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Geological Society, London, Special Publication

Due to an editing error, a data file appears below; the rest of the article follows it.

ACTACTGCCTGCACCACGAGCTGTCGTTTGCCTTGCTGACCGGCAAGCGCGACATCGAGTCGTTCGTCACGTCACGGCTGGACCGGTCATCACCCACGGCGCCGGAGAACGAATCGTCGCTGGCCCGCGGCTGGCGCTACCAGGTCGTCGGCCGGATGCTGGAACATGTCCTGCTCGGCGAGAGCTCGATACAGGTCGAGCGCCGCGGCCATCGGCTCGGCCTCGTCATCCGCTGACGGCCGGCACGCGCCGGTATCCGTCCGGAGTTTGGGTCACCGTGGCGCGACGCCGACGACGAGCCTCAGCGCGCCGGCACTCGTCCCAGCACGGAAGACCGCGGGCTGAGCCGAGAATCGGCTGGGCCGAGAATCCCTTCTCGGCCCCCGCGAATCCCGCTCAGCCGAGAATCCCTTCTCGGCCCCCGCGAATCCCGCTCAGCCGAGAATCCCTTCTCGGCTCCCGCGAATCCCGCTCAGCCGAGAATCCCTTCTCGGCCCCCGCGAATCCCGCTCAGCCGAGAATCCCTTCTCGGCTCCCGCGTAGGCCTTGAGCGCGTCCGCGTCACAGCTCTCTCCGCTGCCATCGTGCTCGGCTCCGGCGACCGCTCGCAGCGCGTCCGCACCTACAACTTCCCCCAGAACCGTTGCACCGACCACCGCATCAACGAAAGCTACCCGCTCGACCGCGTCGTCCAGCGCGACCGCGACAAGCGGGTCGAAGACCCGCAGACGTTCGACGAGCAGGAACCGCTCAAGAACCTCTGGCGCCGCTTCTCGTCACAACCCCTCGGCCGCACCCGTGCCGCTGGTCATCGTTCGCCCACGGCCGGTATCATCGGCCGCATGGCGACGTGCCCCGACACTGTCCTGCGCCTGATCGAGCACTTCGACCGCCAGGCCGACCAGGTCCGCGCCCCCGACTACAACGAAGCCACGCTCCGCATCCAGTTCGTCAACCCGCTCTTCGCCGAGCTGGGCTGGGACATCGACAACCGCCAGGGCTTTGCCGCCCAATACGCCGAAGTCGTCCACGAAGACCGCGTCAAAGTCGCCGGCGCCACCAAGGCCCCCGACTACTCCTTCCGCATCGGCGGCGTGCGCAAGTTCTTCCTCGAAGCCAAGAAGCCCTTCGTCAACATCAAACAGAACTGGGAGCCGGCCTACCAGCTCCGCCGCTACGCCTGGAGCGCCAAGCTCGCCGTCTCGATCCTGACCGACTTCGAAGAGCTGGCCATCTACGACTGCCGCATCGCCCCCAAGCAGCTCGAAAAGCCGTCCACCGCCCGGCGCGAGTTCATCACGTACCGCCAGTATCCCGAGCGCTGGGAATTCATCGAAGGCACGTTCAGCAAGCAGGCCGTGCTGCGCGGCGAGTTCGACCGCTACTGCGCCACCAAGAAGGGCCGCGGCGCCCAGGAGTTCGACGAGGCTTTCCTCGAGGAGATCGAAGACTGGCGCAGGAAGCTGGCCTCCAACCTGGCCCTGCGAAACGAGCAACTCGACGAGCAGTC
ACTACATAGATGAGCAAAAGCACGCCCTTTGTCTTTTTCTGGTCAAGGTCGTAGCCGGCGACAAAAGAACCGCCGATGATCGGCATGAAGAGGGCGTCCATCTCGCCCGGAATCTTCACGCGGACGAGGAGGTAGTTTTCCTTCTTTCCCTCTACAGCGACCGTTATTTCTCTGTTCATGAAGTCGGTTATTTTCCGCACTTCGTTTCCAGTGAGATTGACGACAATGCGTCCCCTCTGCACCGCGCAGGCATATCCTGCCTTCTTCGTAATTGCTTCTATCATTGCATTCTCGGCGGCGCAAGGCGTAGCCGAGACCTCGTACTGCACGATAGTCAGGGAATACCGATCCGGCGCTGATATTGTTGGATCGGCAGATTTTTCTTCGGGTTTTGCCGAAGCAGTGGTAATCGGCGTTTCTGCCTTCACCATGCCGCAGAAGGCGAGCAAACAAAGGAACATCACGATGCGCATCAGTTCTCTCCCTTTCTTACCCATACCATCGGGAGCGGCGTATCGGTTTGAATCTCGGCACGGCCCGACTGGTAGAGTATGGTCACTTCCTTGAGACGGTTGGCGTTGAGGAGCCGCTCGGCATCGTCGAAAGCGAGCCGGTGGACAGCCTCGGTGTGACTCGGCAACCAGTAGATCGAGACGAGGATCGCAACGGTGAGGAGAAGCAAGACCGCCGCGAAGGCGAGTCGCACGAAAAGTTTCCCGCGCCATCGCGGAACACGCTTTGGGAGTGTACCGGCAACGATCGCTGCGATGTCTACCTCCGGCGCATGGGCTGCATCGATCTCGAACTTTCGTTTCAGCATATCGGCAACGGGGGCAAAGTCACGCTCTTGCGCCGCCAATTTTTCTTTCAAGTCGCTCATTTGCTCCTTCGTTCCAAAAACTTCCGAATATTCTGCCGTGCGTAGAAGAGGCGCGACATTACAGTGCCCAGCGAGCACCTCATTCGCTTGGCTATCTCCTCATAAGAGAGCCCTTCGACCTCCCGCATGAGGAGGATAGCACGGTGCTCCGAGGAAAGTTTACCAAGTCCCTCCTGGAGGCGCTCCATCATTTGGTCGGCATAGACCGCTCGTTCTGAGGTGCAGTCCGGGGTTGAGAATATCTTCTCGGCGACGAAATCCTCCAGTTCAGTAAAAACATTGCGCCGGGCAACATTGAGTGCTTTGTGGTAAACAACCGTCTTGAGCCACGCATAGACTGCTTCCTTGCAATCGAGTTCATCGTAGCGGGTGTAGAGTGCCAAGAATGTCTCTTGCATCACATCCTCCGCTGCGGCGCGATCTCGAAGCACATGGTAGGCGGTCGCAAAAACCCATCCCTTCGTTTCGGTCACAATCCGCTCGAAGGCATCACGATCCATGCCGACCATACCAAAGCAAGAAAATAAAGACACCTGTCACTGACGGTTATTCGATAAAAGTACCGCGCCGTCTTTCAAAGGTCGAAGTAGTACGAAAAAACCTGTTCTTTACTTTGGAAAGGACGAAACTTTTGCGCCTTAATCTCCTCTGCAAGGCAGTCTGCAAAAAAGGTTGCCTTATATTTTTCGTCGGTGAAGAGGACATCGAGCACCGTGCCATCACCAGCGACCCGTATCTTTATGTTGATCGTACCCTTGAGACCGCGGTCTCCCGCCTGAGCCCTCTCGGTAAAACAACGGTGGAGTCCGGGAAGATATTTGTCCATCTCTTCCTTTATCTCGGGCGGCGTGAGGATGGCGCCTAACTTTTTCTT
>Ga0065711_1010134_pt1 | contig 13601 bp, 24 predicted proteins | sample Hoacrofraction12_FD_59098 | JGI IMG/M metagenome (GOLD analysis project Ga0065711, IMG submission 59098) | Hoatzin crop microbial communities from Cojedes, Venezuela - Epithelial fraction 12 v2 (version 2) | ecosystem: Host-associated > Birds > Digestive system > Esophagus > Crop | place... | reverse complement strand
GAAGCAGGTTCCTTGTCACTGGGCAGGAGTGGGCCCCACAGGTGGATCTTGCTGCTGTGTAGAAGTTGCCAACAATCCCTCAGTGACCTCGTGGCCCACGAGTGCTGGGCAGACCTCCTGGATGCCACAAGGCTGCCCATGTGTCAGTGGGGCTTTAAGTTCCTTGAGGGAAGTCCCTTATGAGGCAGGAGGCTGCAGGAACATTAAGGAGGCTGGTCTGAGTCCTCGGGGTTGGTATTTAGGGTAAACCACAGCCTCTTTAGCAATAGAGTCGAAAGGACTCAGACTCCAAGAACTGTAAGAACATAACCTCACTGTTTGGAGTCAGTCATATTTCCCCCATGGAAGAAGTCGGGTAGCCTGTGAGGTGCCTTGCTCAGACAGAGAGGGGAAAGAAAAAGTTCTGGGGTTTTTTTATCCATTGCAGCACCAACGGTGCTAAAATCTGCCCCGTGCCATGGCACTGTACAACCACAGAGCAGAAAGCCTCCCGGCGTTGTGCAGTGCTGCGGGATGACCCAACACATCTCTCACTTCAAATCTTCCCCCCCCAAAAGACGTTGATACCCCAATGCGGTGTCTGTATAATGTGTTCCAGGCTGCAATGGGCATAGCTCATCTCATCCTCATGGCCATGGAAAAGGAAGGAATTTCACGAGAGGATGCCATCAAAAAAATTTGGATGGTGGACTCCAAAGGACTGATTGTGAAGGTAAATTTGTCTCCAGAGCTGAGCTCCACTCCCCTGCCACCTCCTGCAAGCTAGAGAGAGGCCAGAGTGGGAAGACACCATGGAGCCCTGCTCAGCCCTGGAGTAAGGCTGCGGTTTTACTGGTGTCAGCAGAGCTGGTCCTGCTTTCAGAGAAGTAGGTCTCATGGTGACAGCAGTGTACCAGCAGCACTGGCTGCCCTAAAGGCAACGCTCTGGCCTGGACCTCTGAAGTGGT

The Laramie Peak shear system (LPSS) is a 10 km-thick zone of heterogeneous general shear (non-coaxial) that records significant tectonic regeneration of middle-lower crustal rocks of the Archean Wyoming province. The shear system is related to the 1.78–1.74 Ga Medicine Bow orogeny that involved the collision of an oceanic-arc terrane (Colorado province or Green Mountain block or arc) with the rifted, southern margin of the Wyoming province. The style and character of deformation associated with the LPSS is distinctive: a strong, penetrative (mylonitic) foliation commonly containing a moderately steep, SW-plunging elongation lineation. In mylonitic quartzo-feldspathic gneisses of the Fletcher Park shear zone, shear-sense indicators indicate southside-up, and this interpretation is supported by metamorphic and geochronological studies across the LPSS. We argue that distributed general shear (non-coaxial) involving high-strain zones and multiple folding events yielded a broad, en-masse uplift (Palmer Canyon block) during the late stages of the Medicine Bow orogeny. The LPSS is thus an excellent example of how crystal-plastic strain is distributed in sialic crust during an oceanic arc-continental margin collision. As magmatism (and attendant thermal softening) did not occur in the Wyoming province during its partial subduction beneath the oceanic-arc terranes of the Colorado province, the crystal-plastic strain manifested within the Wyoming province is mechanical in nature and was concurrent with crustal thickening. Strain is localized into discrete shear zones separated by weakly deformed rocks. These high-strain zones are commonly located along contacts between differing rock types and we propose that mechanical and chemical weakening processes may have contributed to strain localization.